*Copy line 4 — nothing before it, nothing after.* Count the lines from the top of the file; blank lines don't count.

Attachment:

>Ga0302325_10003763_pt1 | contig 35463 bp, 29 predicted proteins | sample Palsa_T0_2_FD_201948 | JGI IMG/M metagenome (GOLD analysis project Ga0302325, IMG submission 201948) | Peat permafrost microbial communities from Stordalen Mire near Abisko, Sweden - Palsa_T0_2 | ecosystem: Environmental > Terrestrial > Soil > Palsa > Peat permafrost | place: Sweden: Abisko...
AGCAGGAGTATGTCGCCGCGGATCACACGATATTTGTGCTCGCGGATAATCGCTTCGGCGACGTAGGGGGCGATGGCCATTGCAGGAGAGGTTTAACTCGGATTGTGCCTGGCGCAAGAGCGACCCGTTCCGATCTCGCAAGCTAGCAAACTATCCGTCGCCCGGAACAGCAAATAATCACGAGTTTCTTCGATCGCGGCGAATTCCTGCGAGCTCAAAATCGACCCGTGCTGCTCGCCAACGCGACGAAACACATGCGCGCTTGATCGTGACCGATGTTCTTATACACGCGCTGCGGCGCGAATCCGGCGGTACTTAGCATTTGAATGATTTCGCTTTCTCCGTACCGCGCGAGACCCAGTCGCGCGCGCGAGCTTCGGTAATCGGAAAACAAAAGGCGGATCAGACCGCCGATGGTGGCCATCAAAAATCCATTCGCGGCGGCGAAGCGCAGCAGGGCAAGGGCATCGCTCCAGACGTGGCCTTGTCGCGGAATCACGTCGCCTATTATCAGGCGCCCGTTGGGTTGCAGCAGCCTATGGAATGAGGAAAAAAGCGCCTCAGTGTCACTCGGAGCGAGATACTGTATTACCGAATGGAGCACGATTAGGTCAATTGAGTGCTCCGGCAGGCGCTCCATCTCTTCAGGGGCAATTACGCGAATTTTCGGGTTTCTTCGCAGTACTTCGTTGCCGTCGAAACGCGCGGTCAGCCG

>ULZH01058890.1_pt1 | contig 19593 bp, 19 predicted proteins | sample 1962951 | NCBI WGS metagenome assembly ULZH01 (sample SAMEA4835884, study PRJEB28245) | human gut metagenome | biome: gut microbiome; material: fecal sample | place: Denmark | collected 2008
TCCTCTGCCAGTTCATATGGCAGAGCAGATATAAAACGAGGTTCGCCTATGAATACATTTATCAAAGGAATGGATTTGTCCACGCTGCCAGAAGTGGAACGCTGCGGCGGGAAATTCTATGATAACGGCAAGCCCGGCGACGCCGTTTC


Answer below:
TCCTCTGCCAGTTCATATGGCAGAGCAGATATAAAACGAGGTTCGCCTATGAATACATTTATCAAAGGAATGGATTTGTCCACGCTGCCAGAAGTGGAACGCTGCGGCGGGAAATTCTATGATAACGGCAAGCCCGGCGACGCCGTTTC